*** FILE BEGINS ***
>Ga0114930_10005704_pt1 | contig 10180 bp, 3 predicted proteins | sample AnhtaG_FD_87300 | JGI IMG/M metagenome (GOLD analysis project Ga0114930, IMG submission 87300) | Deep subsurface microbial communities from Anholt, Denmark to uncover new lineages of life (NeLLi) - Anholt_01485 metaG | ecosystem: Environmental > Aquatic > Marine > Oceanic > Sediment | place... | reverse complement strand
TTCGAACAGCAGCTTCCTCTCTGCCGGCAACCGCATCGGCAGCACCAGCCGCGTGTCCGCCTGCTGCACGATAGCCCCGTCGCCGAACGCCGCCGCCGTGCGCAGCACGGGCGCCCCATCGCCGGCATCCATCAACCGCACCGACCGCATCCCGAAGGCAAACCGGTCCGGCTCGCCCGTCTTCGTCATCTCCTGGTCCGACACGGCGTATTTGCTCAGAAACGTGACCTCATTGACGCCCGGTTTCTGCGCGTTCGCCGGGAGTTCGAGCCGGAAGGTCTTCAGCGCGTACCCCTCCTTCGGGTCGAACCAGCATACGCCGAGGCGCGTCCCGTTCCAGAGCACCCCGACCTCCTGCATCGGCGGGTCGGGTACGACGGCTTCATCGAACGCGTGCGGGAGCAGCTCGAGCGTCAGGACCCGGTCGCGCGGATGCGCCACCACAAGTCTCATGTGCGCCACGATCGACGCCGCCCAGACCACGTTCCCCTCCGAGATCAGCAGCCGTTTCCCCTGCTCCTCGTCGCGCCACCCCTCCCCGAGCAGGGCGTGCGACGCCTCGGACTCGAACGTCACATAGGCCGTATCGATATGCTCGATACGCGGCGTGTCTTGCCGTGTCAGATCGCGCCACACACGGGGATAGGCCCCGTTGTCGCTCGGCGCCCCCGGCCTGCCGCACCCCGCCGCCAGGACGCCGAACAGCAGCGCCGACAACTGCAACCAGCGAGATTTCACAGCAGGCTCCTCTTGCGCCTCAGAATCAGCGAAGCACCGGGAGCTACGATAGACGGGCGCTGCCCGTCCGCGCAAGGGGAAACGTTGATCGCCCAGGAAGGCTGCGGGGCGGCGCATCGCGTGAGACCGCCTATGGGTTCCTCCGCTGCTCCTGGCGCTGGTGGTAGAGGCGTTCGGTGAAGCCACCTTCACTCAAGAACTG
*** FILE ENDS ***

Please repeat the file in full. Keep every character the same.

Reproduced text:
>Ga0114930_10005704_pt1 | contig 10180 bp, 3 predicted proteins | sample AnhtaG_FD_87300 | JGI IMG/M metagenome (GOLD analysis project Ga0114930, IMG submission 87300) | Deep subsurface microbial communities from Anholt, Denmark to uncover new lineages of life (NeLLi) - Anholt_01485 metaG | ecosystem: Environmental > Aquatic > Marine > Oceanic > Sediment | place... | reverse complement strand
TTCGAACAGCAGCTTCCTCTCTGCCGGCAACCGCATCGGCAGCACCAGCCGCGTGTCCGCCTGCTGCACGATAGCCCCGTCGCCGAACGCCGCCGCCGTGCGCAGCACGGGCGCCCCATCGCCGGCATCCATCAACCGCACCGACCGCATCCCGAAGGCAAACCGGTCCGGCTCGCCCGTCTTCGTCATCTCCTGGTCCGACACGGCGTATTTGCTCAGAAACGTGACCTCATTGACGCCCGGTTTCTGCGCGTTCGCCGGGAGTTCGAGCCGGAAGGTCTTCAGCGCGTACCCCTCCTTCGGGTCGAACCAGCATACGCCGAGGCGCGTCCCGTTCCAGAGCACCCCGACCTCCTGCATCGGCGGGTCGGGTACGACGGCTTCATCGAACGCGTGCGGGAGCAGCTCGAGCGTCAGGACCCGGTCGCGCGGATGCGCCACCACAAGTCTCATGTGCGCCACGATCGACGCCGCCCAGACCACGTTCCCCTCCGAGATCAGCAGCCGTTTCCCCTGCTCCTCGTCGCGCCACCCCTCCCCGAGCAGGGCGTGCGACGCCTCGGACTCGAACGTCACATAGGCCGTATCGATATGCTCGATACGCGGCGTGTCTTGCCGTGTCAGATCGCGCCACACACGGGGATAGGCCCCGTTGTCGCTCGGCGCCCCCGGCCTGCCGCACCCCGCCGCCAGGACGCCGAACAGCAGCGCCGACAACTGCAACCAGCGAGATTTCACAGCAGGCTCCTCTTGCGCCTCAGAATCAGCGAAGCACCGGGAGCTACGATAGACGGGCGCTGCCCGTCCGCGCAAGGGGAAACGTTGATCGCCCAGGAAGGCTGCGGGGCGGCGCATCGCGTGAGACCGCCTATGGGTTCCTCCGCTGCTCCTGGCGCTGGTGGTAGAGGCGTTCGGTGAAGCCACCTTCACTCAAGAACTG